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The biggest barriers banks have to break for process optimisation

Interview with leading experts in the financial industry

The ‘war for talent’ is one of the biggest challenges many organisations are currently facing, one which probably won’t be solved in the foreseeable future. Also customer expectations are increasing. Banks are confronted with the challenge of providing both employees and customers with smart and attractive (workplace) solutions and a smooth experience. As fully replacing existing processes is a massive hurdle, process optimisation is the answer. However in order to execute and implement this, banks need to break three big barriers.

3 Key barriers

1. Finding the right people

Banks require personnel with a skillset that includes a deep understandig of technology and a broad view of the business to optimise processes via technology automation and digitisation.

2. Finding the right technology

Financial organisations need to comply with the strict regulations for new technologies, but low-code technology like Mendix, using reusable building blocks, can automate processes efficiently and securely.

3. Managing costs

Financial organisations must optimise processes with consideration for costs and future costs, and low-code technology using reusable building blocks can help by reducing development time and costs, and replacing multiple software packages, leading to savings in licensing fees.

1. Finding the right people

The majority of process optimisations are achieved by using technology to automate and digitise processes. This work should ideally be put in the hands of the right people who are able to not only digitise a process and be done with it, but understand the impact they can achieve for the organisation and its customers by leveraging technology to improve the old ways of working.

This means that the responsible people in your organisation need to have a skillset which not only consists of a deep understanding of the technology landscape, but also a broad view of the business and its challenges and possibilities. This particular skill set is very valuable and hard to come by. Recent research by the UK Financial Services Skills Commission found that the financial sector lacks a couple of key skills in order to successfully apply technological transformation. Three out of five of these skills are technical: data analytics, software development and digital literacy.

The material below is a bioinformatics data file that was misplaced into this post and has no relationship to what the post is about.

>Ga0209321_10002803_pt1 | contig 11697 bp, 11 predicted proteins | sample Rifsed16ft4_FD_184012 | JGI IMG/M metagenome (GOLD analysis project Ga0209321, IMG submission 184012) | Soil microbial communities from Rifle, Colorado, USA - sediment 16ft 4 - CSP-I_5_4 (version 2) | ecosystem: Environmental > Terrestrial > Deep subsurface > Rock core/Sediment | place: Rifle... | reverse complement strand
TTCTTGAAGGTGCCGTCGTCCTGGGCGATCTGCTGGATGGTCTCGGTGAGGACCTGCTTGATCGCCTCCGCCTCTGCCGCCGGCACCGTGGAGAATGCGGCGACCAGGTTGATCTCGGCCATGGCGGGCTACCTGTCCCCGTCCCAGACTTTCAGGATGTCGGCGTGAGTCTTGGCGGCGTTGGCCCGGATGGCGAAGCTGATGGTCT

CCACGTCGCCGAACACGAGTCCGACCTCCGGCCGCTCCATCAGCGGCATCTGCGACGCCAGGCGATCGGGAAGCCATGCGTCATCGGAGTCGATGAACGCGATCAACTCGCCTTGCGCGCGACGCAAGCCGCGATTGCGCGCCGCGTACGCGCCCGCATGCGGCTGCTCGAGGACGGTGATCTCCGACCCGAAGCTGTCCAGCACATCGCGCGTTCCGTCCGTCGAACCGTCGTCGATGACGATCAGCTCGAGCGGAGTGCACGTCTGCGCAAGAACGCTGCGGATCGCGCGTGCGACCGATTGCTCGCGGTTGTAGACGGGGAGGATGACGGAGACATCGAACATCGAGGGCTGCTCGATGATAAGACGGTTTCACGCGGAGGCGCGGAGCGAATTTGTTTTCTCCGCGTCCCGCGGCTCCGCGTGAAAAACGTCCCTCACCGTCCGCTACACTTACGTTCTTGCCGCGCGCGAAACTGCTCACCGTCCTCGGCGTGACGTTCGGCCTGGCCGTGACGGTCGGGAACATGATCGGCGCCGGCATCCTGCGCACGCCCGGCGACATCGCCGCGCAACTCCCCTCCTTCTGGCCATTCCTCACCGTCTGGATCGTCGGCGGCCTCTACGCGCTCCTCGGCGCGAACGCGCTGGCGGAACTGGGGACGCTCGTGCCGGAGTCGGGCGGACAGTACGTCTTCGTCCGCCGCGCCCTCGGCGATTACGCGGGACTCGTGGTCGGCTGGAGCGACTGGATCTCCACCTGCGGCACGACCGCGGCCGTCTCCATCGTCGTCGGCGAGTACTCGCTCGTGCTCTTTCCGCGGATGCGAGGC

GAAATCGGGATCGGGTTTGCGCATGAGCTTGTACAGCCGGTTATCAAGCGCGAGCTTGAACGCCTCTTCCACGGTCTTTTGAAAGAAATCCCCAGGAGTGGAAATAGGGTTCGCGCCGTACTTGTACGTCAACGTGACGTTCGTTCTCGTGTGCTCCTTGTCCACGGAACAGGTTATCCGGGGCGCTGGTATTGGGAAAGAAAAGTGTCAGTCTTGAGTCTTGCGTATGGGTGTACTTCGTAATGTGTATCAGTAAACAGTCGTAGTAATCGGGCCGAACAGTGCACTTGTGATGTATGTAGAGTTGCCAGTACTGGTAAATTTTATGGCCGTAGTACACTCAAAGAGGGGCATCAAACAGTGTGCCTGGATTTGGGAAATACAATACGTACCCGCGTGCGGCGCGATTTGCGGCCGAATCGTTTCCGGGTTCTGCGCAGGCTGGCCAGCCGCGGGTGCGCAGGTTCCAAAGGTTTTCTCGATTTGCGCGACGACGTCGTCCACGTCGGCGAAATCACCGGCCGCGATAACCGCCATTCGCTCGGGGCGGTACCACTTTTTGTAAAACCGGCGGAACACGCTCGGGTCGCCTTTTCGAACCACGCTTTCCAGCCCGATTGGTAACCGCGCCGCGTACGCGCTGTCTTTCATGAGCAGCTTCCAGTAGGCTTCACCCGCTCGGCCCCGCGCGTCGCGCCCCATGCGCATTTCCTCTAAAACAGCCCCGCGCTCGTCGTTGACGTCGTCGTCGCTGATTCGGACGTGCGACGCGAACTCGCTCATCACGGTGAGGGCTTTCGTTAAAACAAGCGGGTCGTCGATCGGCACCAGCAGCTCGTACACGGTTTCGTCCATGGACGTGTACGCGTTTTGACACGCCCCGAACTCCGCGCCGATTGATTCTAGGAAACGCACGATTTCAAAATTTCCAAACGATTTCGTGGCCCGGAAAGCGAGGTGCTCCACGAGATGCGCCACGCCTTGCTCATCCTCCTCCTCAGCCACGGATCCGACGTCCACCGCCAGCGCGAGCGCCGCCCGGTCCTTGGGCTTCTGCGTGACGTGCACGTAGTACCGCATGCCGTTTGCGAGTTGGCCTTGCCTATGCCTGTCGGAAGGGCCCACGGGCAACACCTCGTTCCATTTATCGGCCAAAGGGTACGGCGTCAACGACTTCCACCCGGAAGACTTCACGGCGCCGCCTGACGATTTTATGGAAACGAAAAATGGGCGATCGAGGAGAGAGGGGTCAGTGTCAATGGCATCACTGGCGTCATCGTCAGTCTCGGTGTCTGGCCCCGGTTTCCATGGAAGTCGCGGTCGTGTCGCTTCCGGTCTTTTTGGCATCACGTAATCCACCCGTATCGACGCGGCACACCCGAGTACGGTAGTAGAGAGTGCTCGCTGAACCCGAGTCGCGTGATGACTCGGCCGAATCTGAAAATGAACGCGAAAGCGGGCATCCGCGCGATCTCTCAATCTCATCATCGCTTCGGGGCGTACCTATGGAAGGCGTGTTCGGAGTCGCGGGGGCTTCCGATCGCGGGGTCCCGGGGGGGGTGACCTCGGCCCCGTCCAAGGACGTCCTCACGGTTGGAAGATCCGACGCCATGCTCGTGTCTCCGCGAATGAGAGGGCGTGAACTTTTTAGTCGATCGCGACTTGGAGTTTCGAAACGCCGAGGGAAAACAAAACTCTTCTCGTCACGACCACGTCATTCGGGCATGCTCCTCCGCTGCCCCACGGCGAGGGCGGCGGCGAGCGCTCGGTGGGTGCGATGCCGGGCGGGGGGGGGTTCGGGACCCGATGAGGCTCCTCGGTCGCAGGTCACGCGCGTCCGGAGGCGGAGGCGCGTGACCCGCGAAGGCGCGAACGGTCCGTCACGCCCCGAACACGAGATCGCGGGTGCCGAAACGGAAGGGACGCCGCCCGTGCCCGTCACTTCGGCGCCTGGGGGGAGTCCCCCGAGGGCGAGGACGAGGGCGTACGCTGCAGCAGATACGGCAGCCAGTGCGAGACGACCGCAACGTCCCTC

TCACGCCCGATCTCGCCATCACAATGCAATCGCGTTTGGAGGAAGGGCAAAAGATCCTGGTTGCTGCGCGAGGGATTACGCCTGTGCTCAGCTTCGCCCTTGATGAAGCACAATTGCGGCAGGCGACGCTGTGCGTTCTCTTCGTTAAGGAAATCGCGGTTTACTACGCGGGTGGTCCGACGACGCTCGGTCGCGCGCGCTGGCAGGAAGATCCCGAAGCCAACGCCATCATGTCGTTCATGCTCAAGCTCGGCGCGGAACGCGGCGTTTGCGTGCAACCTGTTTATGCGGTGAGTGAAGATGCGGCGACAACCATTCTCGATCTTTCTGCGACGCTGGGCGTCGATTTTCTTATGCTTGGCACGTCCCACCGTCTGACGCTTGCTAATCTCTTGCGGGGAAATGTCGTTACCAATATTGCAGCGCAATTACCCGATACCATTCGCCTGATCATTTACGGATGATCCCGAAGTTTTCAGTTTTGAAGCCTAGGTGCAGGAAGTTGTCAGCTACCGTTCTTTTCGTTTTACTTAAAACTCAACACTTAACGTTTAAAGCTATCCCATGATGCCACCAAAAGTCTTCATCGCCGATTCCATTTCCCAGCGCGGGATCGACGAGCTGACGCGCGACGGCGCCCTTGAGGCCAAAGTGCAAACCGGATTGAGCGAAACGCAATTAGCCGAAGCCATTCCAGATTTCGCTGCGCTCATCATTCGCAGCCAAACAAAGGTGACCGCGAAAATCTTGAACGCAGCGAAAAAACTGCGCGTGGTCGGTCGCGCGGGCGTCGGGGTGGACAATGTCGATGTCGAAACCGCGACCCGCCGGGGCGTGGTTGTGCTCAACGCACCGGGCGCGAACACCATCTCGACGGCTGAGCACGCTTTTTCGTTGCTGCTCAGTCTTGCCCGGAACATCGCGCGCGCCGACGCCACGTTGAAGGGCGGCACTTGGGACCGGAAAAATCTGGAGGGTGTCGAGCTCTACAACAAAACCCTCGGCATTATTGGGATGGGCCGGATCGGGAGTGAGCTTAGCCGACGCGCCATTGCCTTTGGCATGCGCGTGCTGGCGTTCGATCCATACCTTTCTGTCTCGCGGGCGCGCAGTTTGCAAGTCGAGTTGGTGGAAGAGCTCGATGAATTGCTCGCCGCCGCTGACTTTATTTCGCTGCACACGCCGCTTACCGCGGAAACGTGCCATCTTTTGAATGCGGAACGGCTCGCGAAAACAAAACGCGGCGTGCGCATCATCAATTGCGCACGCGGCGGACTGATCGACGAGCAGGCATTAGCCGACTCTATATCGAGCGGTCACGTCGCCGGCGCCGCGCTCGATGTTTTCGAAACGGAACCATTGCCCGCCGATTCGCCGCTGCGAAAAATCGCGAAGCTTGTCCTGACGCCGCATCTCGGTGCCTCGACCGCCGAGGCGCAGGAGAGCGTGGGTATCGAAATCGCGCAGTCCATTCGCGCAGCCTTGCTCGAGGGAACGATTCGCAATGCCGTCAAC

2. Finding the right technology

Financial organisations have to adhere to strict rules and regulations, which has implications for the use of new technologies. Banks often have to inform the regulator about downtimes caused by technology, or face penalties. This means that the application of new technologies has to be paired with a deep understanding of its impact and potential risks.

Low-code is a technology that can help with these challenges. It can automate processes and create workflows using building blocks, instead of technical code. Additionally, these building blocks are reusable, so a component which checks if address information is correct can be used in multiple applications. This way, applications can be built (and rebuilt) in a fast and efficient manner. Some low-code platforms, such as Mendix, have security certified components to guarantee safety and compatibility, which helps banks adhere to regulations and be compliant.

3. Managing costs

Process optimisation must represent value to financial organisations and not be implemented for the sake of it. If a process can be optimised from a technical perspective, you have to take costs and also future costs into account. When an optimised process functions perfectly, but turns out to be more expensive than the old situation, it obviously doesn’t meet the business goal.

This is another area where low-code comes in, as reusing and rebuilding at a faster pace means less development time at lower costs. Due to their flexible nature, some low-code application frameworks are also able to replace multiple software packages, which helps you save on licensing fees as well.

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